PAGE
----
Leisure and Religion Concerning leisure time, it is common for older people to go outside to hang out with other older people, though it has been observed that women stay more at home because they have duties and responsibilities there while the men spend more time outside; watching football, playing chess or cards and sitting in parks or cafes. Many 3rd age people turn to religion at this stage of their lives. In some cultures, at a certain age, women often begin to cover their heads, go to church and become involved in religious rituals and holidays. In Muslim communities it is often the men at a certain age who are starting to get religious, praying 5 times a day and going to the mosque more often.

Death (Funerals and Ceremonies) In many cultures it is common for women to live up to 10 or 11 years more than men. Different cultures have specific steps and ways of preparations for death and funerals. In some cultures, women are seen to be more prepared for the last years of their lives and death. In the Christian traditions men and women can be buried in one grave and have their names, pictures and birthdeath dates on the tombstones.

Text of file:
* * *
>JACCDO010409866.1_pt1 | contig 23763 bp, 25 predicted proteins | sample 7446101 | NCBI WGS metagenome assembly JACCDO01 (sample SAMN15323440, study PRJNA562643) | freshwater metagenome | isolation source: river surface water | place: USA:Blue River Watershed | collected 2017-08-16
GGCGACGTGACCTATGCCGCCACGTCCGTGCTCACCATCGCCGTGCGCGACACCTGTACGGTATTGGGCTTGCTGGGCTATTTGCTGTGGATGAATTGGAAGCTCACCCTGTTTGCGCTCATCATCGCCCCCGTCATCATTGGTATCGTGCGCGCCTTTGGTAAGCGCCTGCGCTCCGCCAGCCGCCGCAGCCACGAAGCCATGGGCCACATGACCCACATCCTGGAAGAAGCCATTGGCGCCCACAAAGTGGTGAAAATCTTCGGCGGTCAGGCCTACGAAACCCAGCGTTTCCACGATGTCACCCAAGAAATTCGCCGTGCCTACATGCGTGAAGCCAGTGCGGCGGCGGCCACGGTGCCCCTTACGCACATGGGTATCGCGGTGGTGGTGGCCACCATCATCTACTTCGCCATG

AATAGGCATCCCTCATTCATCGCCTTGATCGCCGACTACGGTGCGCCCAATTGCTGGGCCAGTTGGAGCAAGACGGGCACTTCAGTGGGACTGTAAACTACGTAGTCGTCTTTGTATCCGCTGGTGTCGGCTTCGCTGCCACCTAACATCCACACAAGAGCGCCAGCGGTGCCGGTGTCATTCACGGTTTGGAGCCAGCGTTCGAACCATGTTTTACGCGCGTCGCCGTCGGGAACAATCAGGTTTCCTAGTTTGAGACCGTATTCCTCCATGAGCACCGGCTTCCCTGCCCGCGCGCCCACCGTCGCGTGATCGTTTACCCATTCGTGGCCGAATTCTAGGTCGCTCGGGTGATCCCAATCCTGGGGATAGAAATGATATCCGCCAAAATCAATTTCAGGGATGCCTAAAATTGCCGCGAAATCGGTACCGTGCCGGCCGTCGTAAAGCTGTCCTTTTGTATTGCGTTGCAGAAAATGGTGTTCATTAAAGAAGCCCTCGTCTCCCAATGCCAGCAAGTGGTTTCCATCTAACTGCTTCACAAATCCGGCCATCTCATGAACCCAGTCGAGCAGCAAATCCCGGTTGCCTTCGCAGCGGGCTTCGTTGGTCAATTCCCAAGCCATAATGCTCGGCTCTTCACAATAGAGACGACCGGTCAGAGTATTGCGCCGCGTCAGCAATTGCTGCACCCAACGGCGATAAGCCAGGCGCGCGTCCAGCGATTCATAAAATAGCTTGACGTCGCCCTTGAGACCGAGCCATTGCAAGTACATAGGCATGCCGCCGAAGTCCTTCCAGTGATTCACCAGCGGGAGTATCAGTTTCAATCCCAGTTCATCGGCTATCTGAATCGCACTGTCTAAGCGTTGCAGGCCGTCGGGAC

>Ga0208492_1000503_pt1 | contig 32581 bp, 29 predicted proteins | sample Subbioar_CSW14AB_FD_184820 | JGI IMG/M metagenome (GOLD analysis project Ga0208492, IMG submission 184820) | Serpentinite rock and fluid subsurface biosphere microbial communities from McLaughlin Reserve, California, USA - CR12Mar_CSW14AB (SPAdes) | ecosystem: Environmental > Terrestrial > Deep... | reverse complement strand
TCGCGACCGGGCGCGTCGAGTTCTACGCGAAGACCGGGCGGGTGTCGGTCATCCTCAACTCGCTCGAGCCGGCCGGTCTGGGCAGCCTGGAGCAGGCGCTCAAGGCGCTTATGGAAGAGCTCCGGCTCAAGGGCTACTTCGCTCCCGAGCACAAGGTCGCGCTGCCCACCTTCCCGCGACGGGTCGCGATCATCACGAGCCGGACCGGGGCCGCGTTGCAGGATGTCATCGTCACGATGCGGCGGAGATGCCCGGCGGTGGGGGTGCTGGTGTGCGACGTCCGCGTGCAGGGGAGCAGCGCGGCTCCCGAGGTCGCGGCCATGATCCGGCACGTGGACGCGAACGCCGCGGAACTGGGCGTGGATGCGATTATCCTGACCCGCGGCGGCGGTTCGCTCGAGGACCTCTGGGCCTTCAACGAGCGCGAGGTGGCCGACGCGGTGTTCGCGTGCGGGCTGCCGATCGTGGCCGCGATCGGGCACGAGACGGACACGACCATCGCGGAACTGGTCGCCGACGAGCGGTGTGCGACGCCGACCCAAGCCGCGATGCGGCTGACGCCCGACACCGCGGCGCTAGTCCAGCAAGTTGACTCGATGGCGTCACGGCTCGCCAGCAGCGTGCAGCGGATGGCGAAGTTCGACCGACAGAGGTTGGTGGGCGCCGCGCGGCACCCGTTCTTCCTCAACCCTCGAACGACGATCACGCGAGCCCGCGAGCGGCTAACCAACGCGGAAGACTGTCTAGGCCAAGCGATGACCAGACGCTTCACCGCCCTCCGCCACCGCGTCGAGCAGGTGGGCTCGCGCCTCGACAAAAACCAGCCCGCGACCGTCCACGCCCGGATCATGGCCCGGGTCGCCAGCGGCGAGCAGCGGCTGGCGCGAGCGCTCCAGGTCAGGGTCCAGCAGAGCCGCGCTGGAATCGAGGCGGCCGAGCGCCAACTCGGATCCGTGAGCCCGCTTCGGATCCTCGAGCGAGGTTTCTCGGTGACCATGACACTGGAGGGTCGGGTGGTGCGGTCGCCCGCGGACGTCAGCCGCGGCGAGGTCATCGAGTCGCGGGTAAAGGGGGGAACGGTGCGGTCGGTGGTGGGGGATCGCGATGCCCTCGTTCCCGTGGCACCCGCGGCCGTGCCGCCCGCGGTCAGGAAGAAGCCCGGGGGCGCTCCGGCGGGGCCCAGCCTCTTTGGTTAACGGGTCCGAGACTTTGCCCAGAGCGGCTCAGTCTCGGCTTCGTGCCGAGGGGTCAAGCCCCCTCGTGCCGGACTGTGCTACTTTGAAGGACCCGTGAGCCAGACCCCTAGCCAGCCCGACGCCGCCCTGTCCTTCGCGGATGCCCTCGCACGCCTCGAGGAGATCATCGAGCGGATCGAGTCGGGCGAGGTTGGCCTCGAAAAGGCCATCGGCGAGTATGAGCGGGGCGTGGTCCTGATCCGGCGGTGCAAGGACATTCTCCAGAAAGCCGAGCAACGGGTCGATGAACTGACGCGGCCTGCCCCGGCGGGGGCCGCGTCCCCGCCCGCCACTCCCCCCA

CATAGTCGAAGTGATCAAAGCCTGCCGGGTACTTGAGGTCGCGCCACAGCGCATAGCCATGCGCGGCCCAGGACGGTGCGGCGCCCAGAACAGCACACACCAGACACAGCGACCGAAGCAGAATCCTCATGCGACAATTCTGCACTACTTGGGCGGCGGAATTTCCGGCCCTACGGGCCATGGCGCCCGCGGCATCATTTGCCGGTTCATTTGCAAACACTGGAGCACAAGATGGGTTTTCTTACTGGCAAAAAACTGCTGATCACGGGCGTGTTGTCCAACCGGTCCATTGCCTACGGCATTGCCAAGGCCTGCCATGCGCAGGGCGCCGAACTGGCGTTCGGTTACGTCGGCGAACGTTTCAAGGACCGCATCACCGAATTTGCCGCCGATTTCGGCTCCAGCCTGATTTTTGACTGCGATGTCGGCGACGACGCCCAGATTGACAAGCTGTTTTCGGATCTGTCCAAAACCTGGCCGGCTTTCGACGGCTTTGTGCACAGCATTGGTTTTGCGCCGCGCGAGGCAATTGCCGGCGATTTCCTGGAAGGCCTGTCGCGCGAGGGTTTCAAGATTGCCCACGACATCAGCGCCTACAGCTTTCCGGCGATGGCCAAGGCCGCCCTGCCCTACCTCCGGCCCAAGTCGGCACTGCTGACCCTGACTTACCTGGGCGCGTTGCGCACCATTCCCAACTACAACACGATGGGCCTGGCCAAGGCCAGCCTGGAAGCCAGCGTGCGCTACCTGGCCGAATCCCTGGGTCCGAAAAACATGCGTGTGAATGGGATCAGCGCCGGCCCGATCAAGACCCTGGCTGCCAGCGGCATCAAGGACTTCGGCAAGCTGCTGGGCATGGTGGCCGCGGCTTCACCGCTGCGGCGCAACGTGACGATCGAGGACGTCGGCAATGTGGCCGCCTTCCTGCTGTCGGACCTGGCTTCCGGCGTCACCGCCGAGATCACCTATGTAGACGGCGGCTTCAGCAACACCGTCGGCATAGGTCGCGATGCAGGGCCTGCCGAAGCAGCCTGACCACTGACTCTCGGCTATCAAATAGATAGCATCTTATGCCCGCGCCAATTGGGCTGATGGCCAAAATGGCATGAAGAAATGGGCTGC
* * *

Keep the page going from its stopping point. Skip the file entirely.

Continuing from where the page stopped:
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In some countries like Spain, in rural areas, when somebody dies the church bells are rung, this is done 8 times for women and 7 times for men. In Muslim cities and villages, the imam is singing the name of the dead person from the mosque minaret. In many cultures if the dead person was from a Christian tradition they are often buried in their best clothes and with some of their possessions. In Muslim communities, before burial the body should be washed by women if it is a woman that has died and by men if it is a man. By religious tradition Muslims are buried without clothes but wrapped in a white cloth, this is done as a sign that a person should go to heaven as they came to this world. When a Muslim woman dies, she should be buried by her son or brother because with the death of the man or woman in Islam the marriage is broken. Religious traditions of Muslim cultures do not allow women to be a direct part of the funeral. In some countries it is also forbidden for women to enter a cemetery, however in others there is a strict division of when men and women can visit the cemetery. Men should visit it in the morning and women in the afternoon. Each of them must clean their body properly and wear clean clothes, this ritual is called Abdest (Ablution). Christian traditions allow women to be at the funerals as well as to go to the cemetery. In Syria, if a man dies during a war or doing his duties as a police officer, for example, people throw rice into his grave. In many cultures women are supposed to wear black and mourn for at least a year after husband’s death, whereas men are not obliged to stick to such rules. In the Muslim traditions each person must be buried in a different grave and have only their names and birth-death dates on their tombstone.